Dead Can Dance is an avant-garde musical group formed in Melbourne, Australia in 1981. The band had two vocalists and primary contributors, Lisa Gerrard and Brendan Perry. Together they combined a hodgepodge of musical styles and instruments to create a truly novel listening experience.
Listening to Dead Can Dance is honestly a unique experience and the band’s self-titled debut is no exception. Some reviewers have called it goth rock. Others post-punk. Even more bizarre terms like ethnic fusion, ethereal wave and dream pop have been used to describe it.
The first song, “The Fatal Impact,” carries the guise of a field recording with tribal chants and what you’d almost swear are some sort of tabla-like drums. However, hints of warping and chopping lead one to suspect masterful tape-loop work built around samples fished from the bottomless pond of human experience. The percussion and synth noises are steady and repeated but facilitated by tones, whirs and hums that make the experience nearly mesmerizing.
Tracks like “The Trial” certainly hold true to the goth rock standard. First of all, it’s guitar-driven. On some songs one would be hard pressed to tell whether or not there actually is guitar because it blends so seamlessly into the atmospheric quality of the tracks themselves. That’s particularly true for Gerrard’s tracks. On “The Trial,” you’ll remember the riffs. This could easily be a song written by The Cure or The Sisters of Mercy. It’s just as catchy, dark and moody as either of those groups’ work, with the same broad, sorrowful sort of vocals. The tracks with Perry singing seem to follow this pattern and resemble traditional rock songs more so than Gerrard’s. It provides an interesting balance for an album that might otherwise have been confined to a shelf with cacaphonic funny business one might expect from Yoko Ono.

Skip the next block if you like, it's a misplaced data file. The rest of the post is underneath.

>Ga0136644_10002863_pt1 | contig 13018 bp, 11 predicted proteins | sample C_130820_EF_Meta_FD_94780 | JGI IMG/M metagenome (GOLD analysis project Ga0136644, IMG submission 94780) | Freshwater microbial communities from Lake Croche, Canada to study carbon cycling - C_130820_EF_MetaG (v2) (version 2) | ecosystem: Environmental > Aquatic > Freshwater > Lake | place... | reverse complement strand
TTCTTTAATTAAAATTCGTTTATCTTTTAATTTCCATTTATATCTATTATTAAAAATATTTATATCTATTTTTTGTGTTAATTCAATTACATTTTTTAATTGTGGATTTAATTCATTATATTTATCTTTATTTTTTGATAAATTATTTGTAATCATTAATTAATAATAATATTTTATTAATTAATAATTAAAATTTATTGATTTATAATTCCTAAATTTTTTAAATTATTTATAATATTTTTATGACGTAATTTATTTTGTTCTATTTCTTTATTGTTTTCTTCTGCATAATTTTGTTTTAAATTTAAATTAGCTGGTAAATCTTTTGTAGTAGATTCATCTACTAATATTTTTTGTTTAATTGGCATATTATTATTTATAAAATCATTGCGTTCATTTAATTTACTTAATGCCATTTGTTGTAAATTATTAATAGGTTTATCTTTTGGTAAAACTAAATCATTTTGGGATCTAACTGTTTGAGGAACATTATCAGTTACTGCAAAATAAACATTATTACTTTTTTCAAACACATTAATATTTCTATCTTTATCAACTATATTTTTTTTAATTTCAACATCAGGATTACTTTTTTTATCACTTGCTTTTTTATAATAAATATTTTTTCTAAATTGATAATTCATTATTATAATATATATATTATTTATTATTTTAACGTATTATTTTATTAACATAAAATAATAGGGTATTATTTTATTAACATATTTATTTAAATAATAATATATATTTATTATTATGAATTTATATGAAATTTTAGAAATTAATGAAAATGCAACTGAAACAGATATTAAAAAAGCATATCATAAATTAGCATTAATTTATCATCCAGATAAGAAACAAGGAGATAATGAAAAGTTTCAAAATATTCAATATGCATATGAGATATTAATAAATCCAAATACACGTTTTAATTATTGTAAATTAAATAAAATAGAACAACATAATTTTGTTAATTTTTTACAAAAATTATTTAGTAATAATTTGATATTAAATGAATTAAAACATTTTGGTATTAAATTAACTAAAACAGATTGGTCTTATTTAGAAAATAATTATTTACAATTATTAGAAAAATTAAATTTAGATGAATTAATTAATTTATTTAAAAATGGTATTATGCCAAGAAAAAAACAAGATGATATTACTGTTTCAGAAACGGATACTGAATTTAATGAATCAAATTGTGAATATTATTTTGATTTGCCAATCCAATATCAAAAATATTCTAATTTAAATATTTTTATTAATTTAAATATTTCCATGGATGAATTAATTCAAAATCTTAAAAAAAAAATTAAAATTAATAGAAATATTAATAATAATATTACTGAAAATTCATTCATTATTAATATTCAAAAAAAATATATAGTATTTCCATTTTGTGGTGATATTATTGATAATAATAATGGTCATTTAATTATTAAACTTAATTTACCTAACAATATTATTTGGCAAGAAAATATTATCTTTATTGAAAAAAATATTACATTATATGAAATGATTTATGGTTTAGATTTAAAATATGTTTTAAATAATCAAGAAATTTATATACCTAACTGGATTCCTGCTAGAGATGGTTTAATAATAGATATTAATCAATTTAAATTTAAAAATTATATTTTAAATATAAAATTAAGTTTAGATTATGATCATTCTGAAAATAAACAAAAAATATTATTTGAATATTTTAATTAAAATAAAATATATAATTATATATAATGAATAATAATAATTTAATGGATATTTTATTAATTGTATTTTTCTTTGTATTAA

Again, other tracks like “Frontier” sound like field recordings straight out of the sub-Saharan, with eerily ritualistic female vocals. There are spurts of clear, English thought, but much of it is apparently non-linguistic. The best song on the album is “Ocean,” and a body would be taxed to quote a single lyric from it even though there’s singing throughout. The good money is on “Isabella / Isabella / is dead / is dead,” but that’s purely conjecture.
At times the listener may notice a tinny sort-of echoing sound, particularly in some of the songs that use tribal-like percussive sounds. This is completely forgivable.
If one might disagree, the final song, “Musica Eternal,” features absolutely no percussion, choosing instead to highlight Gerrard’s vocals. Treat yourself to it. Her vocal tracks easily outshine Perry’s often-predictable delivery. It’s a shame for his sake. He’s actually a legitimately talented vocalist. A listen to “A Passange in Time” will show off his capability and range. It’s his best on the album.